While the world has been enthralled by the scuffle between China and the US with the “race” to 5G, other experts around the world have been quietly researching 6G. Finland, a leader in wireless technology, has robust 6G research facilities that many have overlooked.

In case you haven’t had a chance to read about them, we’re taking a closer look at the University of Oulu’s 6G Flagship program right here and sharing everything you need to know.

What’s Going on with 6G in Finland?

Glad you asked. Turns out, a lot.

Although the world has been largely preoccupied with the efforts of the US, China, Japan, and South Korea in each successive wireless generation, Finland has quietly transformed itself into a global forerunner.

It developed research facilities in the 1990s, but they largely remained obscure until just a couple of years ago. And Oulu, Finland – a city known for its entrepreneurial spirit – has been the seat of it.

In March 2020, 6G Flagship, the research program of the University of Oulu, held its second annual 6G Wireless Summit. Both years have attracted telecommunications leaders from all over the world and made it clear that Finland intends to keep its position at the front of the 6G research pack.

So, what’s so great about Finland and the University of Oulu’s 6G Flagship? Here’s a closer look.

The University of Oulu’s 6G Flagship Program Explained

In 2018, the University of Oulu launched the 6G Flagship program to lead the way to a future with 6G. According to the program itself, the primary mission includes:

  • Supporting the industry finalization of 5G: Flagship will assist with the piloting of new technologies needed for businesses to fully realize the potentials of 5G.
  • Technological research for 6G: Realizing that 6G requires substantial technological advancements, Flagship will partner with other thinkers to identify and address those needs.
  • Accelerate the digitalization of society: Believing that 5G will bring about mass digitalization, Flagship is committed to supporting its development.

The program specifically invites international partnerships, declaring a commitment to a “joint effort of traditional and new stakeholders” that will help usher in a new paradigm for future technology. In other words, they seem to be disinterested in reserving 6G research and development for just a few heavyweight elites.

To date, several telecommunications industries ranging in size from India and the US have joined the 6G Flagship ecosystem. While the University itself doesn’t publish a list, some public partnership announcements have mentioned Wipro, Keysight Technologies, Tech Mahindra, and InterDigital.

They’ve also got their own whitepaper.

The 7 Key Drivers and Research Challenges of 6G

Although everyone lost it a little when NTT Docomo dropped its spectacular whitepaper in early 2020, the University of Oulu beat its Japanese counterpart by about four months.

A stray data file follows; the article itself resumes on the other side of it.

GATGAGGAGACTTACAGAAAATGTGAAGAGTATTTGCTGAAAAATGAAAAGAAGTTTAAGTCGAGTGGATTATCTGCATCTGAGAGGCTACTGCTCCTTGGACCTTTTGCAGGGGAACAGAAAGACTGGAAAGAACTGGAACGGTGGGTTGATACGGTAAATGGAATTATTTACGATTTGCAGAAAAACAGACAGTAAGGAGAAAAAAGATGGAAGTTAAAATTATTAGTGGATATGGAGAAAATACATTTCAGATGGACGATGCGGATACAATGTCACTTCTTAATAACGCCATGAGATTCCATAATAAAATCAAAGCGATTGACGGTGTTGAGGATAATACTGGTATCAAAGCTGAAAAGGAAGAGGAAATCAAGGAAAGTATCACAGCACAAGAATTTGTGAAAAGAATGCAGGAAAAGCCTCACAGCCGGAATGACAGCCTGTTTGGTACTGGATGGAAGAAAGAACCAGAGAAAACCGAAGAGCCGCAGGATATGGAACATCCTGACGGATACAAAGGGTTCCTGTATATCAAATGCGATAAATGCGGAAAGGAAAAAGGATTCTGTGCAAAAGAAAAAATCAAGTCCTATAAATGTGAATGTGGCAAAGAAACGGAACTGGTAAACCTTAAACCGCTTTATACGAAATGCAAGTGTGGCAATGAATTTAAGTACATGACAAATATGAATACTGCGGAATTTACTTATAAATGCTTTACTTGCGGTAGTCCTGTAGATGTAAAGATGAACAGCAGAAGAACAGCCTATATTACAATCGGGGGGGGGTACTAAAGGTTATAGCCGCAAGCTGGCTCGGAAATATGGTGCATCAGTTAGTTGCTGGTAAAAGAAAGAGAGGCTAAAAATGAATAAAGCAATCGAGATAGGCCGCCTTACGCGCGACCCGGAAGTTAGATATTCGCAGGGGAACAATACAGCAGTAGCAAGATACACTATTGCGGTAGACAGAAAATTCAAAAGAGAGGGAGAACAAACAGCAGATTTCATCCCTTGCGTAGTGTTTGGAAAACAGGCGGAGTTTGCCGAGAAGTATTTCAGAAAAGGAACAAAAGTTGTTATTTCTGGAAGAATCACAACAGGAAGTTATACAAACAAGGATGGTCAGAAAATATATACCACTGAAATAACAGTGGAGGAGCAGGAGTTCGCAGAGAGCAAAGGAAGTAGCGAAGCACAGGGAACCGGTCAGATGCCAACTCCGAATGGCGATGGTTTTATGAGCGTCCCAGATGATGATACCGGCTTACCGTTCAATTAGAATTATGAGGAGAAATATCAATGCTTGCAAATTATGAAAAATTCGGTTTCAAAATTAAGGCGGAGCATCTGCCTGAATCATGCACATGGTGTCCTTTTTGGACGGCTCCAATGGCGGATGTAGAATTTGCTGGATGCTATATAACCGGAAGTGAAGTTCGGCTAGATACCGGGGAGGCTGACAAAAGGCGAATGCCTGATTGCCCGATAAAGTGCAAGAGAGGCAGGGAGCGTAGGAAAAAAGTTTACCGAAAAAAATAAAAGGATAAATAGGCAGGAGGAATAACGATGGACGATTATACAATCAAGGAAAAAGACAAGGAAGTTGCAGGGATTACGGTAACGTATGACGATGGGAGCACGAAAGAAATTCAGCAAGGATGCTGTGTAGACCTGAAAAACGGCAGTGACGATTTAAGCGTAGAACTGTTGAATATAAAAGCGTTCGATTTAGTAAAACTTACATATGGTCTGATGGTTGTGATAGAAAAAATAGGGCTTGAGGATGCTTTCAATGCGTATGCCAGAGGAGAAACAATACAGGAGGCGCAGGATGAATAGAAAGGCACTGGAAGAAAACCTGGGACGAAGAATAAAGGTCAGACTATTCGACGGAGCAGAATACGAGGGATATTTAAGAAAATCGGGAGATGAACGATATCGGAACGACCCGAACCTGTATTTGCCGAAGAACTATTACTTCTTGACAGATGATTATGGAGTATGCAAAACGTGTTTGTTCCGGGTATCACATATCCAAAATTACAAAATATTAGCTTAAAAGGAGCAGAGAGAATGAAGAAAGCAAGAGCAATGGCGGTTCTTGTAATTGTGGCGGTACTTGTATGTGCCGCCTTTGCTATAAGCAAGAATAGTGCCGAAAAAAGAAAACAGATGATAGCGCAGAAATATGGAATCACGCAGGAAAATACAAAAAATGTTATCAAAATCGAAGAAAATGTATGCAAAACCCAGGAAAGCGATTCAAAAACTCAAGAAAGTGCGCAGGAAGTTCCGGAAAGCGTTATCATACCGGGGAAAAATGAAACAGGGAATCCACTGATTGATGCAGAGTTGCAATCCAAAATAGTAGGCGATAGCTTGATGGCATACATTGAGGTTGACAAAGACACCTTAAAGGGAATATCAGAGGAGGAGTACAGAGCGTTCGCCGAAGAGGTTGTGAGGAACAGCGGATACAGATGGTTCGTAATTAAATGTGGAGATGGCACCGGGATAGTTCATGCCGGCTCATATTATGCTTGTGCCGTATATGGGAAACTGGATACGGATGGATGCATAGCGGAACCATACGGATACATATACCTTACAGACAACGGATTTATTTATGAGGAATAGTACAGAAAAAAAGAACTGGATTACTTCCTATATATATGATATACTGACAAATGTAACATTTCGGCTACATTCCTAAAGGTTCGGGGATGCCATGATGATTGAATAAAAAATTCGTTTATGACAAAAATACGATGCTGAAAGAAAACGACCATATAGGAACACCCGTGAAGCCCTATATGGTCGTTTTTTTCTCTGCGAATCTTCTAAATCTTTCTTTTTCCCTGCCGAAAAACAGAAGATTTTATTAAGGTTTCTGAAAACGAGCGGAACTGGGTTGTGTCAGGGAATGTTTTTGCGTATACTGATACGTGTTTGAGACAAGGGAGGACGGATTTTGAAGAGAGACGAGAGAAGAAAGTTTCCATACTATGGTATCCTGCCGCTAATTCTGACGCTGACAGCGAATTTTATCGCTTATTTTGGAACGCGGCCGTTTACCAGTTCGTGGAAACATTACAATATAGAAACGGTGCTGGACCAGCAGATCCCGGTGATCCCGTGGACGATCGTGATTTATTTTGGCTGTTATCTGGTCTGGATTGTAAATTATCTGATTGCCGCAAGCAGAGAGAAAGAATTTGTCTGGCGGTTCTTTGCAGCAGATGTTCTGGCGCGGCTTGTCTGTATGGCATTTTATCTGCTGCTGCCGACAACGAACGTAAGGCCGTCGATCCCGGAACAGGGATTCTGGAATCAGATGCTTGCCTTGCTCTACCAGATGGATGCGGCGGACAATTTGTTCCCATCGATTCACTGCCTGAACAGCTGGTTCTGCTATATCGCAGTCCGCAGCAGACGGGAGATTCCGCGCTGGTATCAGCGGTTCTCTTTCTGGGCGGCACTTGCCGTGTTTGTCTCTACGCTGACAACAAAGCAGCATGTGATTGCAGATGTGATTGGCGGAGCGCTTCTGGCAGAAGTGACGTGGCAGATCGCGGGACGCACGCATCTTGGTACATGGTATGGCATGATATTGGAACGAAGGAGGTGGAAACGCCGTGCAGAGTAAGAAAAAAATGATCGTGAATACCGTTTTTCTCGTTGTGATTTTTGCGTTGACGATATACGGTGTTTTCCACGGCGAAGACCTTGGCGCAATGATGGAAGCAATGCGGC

In September 2019, the 6G Flagship program produced a publicly available whitepaper. Perhaps more grounded than speculating on the internet in space and undersea, it nonetheless thoroughly identified and analyzed what the program sees as the key drivers and research challenges for 6G in the coming decade. These include:

1. Societal and business pressures: 6G Flagship believes that data will be the bottom line for 6G, and the rise of a data market economy is on the way. That means we’ll need better indoor networks, signal boosting, and technology that better supports a mobile business ecosystem.

2. Use cases and new devices: Many experts, including NTT Docomo, believe that 6G will render smartphones obsolete as AI takes over. 6G Flagship’s whitepaper echoes this, noting that we’ll achieve pervasive extended reality and specialized processors for wireless networks.

3. Spectrum and KPI targets: Transmitting data on the terabit spectrum will need new metrics, such as absorption and reflection rates. Technical KPIs, like simply speed, won’t be enough.

4. Radio hardware progress and challenges: Current technology is not physically capable of transmitting at the speeds we’ll need for 6G. We’ll also need technology capable of merging communication types for a more integrated experience.

5. Physical layers and wireless systems: With the rise of AI in our communications networks, we’ll need the ability to shape signals for spectral efficiency and reconsider the way we secure our networks on cyber and physical levels.

6. 6G networking: 6G will require “embedded trust” – a security concept that simplifies authentication by building a system involving secured hardware.

7. New service enablers: Trust and privacy will be the key prerequisites the creation of a 6G network, fundamentally driven by the merging of communication types and technologies.

It’s clear that the program fully expects 6G to dramatically alter the way we create, collect, process, store, and transmit data on our wireless networks. However, to accomplish all of these things, we need more than the development of technology and space on the spectrum. We need a paradigm shift regarding wireless connectivity altogether – and the University of Oulu intends to be at its forefront.

Learn About 6G in Finland and Elsewhere Right Here

With 5G rolling out all around the world, many of the most forward-thinking researchers are turning their attention to 6G – and for many good reasons. It might be a decade or more away, but if visionaries like those in Oulu are to be believed, then we’ve got more ahead of us than simply the development of new technologies.

5G will enhance the world, but 6G will change it. That’s why research has already begun.

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